Often in the church, rather more time and energy can be devoted to concerns about orthodoxy - what we believe, than matters of orthopraxy - how we live.

Our epistle today is a useful passage to explore the roots of this bias.

If you confess with your lips that Jesus is Lord and believe in your heart that God raised him from the dead, you will be saved.

It's a passage that will be familiar to many but it's one whose emphasis, in our translation, has been shaped by the reformation and in particular Martin Luther. Luther understood the corrupting effect of the sale of indulgences on the church and his critique drew attention to that sham. He returned the Church to the Pauline argument against the doomed idea that we can ever merit salvation via our good works, emphasising instead the good news that faith is the key to our salvation.

Luther understood that being accepted by God is the result of God's undeserved grace but as the Baptist minister and author Steve Chalke notes, having made this huge contribution he misunderstood the nature of faith so that salvation for Luther boiled down to our ability to believe; to have the right thoughts.

Luther's interpretation was so influential, it is reflected in our translation of that passage - If you confess with your lips that Jesus is Lord and believe in your heart that God raised him from the dead, you will be saved.

The consensus amongst modern scholars points to a different translation - If you confess with your lips that Jesus is Lord and are faithful in your heart that God raised him from the dead, you will be saved.

Luther's teaching reduced faithfulness solely to a matter of belief, to orthodoxy and so robs it of its ethical value and implications. My own faith journey has led me to recognise the limitations of this understanding. Equating faithfulness solely with belief can give rise to what you might call the fundamentalist appeal, to the most literal understandings of scripture held with complete conviction.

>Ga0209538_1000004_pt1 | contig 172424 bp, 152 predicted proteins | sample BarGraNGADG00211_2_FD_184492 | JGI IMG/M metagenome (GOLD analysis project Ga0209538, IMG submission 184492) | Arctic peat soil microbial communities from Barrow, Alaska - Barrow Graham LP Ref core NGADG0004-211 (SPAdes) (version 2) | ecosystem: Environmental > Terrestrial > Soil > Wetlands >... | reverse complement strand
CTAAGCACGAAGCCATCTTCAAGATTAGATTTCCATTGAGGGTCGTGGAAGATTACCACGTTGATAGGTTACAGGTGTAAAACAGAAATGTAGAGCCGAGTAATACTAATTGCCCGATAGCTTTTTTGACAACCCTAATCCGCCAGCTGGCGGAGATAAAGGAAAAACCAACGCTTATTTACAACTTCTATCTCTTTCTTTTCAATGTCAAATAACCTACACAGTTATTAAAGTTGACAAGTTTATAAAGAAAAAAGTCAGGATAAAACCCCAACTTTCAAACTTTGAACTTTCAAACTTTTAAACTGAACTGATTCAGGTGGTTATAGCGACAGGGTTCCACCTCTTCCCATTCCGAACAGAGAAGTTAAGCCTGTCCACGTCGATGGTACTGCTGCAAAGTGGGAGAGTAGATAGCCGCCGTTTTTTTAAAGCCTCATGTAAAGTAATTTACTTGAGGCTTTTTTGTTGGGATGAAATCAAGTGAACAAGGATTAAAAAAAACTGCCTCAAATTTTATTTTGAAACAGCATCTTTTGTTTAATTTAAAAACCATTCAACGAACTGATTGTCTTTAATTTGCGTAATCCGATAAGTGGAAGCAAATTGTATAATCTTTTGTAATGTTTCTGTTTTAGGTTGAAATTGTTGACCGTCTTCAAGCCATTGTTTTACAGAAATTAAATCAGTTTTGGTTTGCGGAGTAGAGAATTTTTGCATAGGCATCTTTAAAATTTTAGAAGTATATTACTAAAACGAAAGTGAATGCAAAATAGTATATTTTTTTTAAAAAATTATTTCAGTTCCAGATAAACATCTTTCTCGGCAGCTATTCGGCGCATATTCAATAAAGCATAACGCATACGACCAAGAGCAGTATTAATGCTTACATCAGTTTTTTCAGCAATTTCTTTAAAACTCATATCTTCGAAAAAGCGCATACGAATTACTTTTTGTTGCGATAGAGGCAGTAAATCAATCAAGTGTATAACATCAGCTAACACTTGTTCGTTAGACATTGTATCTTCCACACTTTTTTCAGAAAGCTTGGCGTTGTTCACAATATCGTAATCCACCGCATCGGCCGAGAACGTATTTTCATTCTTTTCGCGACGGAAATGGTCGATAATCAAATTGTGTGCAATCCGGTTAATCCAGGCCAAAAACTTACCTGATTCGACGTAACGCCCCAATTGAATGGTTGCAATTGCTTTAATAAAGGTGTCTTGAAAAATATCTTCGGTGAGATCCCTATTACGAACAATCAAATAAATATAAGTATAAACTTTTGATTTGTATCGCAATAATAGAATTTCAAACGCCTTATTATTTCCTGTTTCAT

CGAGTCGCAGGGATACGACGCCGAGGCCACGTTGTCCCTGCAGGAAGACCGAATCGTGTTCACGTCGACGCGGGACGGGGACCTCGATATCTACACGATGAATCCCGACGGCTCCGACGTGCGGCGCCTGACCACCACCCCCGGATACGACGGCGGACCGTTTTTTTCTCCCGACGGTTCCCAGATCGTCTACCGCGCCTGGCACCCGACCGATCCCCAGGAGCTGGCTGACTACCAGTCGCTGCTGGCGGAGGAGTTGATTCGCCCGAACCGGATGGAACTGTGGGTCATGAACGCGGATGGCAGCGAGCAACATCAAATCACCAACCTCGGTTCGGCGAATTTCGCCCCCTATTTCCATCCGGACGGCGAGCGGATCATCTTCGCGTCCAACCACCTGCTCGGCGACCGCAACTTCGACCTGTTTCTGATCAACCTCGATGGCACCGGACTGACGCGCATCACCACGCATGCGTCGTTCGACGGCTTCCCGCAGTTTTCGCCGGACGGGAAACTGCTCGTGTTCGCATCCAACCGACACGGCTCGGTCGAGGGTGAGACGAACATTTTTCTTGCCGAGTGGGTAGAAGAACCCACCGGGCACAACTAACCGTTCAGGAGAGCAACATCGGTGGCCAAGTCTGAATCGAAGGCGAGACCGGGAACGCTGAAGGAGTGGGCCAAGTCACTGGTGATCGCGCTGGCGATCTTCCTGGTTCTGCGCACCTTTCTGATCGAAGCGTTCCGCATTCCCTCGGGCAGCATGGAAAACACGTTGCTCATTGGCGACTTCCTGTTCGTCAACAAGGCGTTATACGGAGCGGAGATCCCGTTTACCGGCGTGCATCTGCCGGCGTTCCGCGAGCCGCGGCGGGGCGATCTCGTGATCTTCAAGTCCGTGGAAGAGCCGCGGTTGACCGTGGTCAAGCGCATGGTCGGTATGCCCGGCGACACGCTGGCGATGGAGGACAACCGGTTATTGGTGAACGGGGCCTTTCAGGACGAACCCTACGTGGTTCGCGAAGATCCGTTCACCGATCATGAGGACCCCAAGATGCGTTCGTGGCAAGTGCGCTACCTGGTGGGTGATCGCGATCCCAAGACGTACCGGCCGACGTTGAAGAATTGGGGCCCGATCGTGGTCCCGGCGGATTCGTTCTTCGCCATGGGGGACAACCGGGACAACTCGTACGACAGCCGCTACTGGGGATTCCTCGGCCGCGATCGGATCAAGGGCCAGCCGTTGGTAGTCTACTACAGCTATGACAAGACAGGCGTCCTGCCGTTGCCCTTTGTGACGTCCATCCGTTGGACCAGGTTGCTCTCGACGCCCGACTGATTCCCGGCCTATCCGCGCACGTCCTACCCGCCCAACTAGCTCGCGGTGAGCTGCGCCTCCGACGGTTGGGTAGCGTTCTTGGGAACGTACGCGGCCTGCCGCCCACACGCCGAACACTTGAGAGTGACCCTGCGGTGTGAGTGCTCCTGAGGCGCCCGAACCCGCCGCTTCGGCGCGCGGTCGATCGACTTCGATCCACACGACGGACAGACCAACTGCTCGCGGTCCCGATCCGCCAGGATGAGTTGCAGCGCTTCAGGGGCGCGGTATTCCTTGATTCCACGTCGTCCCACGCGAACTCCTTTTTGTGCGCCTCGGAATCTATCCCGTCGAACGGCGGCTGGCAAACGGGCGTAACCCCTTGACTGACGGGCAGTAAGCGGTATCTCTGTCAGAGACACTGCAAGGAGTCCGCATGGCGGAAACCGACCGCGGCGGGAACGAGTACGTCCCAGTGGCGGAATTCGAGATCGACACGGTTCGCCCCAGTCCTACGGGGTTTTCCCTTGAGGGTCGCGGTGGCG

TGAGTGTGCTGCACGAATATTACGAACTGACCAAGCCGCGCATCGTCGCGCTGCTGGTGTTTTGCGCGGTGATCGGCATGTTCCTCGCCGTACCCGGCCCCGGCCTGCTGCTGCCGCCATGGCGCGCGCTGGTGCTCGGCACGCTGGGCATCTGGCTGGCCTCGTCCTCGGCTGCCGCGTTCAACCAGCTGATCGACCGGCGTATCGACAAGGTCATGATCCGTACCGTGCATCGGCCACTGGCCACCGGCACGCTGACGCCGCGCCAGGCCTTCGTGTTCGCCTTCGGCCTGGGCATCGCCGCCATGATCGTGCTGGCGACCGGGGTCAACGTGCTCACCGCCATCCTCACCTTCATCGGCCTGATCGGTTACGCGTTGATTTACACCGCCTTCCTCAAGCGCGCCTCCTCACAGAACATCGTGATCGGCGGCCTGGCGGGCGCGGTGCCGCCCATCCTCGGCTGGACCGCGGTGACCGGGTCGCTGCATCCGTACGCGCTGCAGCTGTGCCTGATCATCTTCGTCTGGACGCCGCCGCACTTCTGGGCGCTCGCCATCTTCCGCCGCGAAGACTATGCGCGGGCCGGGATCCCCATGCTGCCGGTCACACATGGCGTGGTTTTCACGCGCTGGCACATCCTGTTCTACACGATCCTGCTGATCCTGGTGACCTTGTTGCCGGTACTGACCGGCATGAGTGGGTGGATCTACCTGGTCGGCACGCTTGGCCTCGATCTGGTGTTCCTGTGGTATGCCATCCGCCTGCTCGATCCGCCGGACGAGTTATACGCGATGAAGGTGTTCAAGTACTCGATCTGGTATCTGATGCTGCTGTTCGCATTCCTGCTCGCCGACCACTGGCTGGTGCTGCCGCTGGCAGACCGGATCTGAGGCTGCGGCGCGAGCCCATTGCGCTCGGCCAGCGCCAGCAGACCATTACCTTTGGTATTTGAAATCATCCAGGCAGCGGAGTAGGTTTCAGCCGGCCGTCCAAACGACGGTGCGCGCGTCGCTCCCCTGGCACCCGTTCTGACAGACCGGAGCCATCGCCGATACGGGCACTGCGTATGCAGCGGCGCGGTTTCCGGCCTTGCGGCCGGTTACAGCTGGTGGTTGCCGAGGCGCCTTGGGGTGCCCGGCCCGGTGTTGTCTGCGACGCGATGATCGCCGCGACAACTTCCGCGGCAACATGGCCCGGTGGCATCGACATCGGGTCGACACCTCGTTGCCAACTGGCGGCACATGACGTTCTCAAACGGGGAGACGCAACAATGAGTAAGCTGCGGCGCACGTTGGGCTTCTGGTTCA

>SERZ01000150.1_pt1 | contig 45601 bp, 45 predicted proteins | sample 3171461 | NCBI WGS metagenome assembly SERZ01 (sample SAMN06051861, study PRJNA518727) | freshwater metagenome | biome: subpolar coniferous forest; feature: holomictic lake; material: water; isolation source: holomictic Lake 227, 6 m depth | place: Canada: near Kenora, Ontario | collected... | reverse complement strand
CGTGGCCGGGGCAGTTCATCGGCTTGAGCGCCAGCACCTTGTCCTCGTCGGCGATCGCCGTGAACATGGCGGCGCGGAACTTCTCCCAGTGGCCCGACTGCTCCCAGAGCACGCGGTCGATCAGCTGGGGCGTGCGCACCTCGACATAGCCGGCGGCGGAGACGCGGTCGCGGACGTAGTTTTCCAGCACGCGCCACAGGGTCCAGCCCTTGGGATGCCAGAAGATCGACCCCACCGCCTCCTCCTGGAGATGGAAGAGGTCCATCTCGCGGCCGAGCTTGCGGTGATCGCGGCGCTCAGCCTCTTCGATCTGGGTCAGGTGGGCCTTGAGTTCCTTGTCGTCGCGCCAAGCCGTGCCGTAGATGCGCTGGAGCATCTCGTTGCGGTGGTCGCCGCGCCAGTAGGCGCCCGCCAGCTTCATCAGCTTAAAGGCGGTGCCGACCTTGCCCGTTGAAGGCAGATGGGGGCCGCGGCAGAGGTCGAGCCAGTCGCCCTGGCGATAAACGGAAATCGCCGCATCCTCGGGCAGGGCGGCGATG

I'm comfortable to acknowledge there are alternative readings of these texts but interestingly I think, the Orthodox churches, as we call them, have always retained the fuller understanding of faith.

As Steve Chalke puts it - faithfulness is a risky commitment to a way of being and behaving, in the face of endless natural fears and uncertainties. Faithfulness embraces doubt as part of the journey. Indeed facing our doubts can itself be seen as an act of faith, a stepping out onto waters of uncertainty.

There is another implication of reformation theology for our understanding of salvation that I would like to recognise. It has led us to an emphasis on 'faith in Christ' rather the 'faith of Christ'. We are called to live faithfully to the way, the truth and the life that is Jesus Christ but we are saved not though our own faithfulness to him but rather through his faithfulness to us.

As we face the challenges of these days we might notice the strong wind and fear that we begin to sink. Let us confess with our lips that Jesus is Lord and be faithful in our hearts to him who is ever faithful.